When I was six, I thought there were nails in meat, so I refused to touch it. I watched Popeye get strong from eating spinach, but I’d have rather been weak than eat disgusting green leaves. I ate pizza every single day for most of my life. Yeah, you could say I was a picky eater.
A recent study from Duke came out linking picky eating and social anxiety. They found that children who were extremely picky about the food they ate were twice as likely to develop symptoms of anxiety, depression, and ADHD. This supports a suspicion I had in my own life. That my picky eating, including my lifelong aversion to eating meat, may be related to my lifelong social anxiety.
I written about why I am a vegetarian and my poor eating habits when I was younger. As long as I could remember, I’ve refused to eat meat. Likewise, as long as I can remember, I’ve had social anxiety. It wasn’t just meat. I refused to eat vegetables as well. And even fruit. I was an extremely picky eater as a child. About the only thing I ate was pizza, pancakes, french fries, and peanut butter and jelly. I wasn’t picky with desserts, however; as I ate just about any kind of cookie, candy, ice cream, or cake.
I never realized that there might be a connection between my picky eating and my social anxiety until a few years ago. I became more self-aware of my social anxiety and the ways it affected my behavior. I realized the reason I didn’t eat meat or vegetables or try any new foods was because I was afraid to. Just as I was afraid to speak to people.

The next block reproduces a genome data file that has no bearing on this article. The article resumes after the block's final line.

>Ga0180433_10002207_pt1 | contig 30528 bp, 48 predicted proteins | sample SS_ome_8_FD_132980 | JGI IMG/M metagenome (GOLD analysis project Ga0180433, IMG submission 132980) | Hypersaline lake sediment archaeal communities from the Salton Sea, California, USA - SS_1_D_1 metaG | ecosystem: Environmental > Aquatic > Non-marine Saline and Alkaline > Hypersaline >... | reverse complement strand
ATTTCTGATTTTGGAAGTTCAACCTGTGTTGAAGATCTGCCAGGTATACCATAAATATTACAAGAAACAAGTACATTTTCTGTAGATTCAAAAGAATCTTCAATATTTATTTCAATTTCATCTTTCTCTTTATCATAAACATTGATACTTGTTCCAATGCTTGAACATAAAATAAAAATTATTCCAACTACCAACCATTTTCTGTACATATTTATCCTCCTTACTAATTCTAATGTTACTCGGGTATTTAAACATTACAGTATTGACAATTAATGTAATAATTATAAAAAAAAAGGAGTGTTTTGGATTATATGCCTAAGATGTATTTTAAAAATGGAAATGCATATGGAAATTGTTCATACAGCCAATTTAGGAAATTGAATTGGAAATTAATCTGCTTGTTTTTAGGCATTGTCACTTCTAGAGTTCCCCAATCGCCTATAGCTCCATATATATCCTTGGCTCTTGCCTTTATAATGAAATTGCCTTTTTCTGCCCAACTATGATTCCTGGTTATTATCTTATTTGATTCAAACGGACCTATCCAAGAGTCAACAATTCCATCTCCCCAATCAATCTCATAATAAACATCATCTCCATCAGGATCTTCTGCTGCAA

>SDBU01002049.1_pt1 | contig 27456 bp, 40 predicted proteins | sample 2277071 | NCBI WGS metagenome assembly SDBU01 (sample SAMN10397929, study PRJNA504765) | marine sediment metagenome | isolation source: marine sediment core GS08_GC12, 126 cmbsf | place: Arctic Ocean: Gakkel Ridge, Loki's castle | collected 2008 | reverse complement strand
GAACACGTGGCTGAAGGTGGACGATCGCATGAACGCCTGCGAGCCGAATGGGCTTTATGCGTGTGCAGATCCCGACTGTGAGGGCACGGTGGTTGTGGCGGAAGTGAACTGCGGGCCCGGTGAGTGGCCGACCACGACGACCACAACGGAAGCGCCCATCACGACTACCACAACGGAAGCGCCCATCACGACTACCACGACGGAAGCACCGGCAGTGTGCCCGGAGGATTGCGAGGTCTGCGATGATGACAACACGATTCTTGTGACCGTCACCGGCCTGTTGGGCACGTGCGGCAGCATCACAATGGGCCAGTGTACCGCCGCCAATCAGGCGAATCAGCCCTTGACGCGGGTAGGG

I suppose being a picky eater isn’t inherently bad, so long as the few foods you pick are healthy. But in my case, they were not. I loved eating pizza every day as a child, but it caught up to me as a young adult. I developed several health problems and wound up in the hospital.
I think my parents and others in my life always assumed I would grow out of my picky eating phase, just as I would eventually grow out of my shyness. But it wasn’t until I was forced into action and made changes in my life that I finally started to improve my diet and my social anxiety. Not surprisingly, the cure to both was exposure. The more I ate a healthy food, the more I liked it. And the more I faced a scary social situation, the less I feared it.
Today, I am still a vegetarian, and I plan to remain vegetarian for the rest of my life. But my decision not to eat meat isn’t fear-based. It’s a personal decision based on ethical, environmental, and health reasons. Although I do not eat meat, I am far from a picky eater anymore. I will eat any plant-based food (vegetables, fruit, nuts, seeds, beans, and grains). In fact, I am eager to try new and exotic variations of vegan dishes. My six-year old self would never believe that I now eat more spinach than Popeye. I’ve also come a long way in overcoming my social anxiety. I’ve done things that I never thought I could do before. Like moving across the country by myself.
I don’t think picky eating causes social anxiety, as the study may suggest. I think it’s more the other way around. Anxiety causes picky eating. Either way, I think it’s fair to say both the study and my personal experience prove diet and social anxiety are intrinsically linked. To improve one means to improve the other.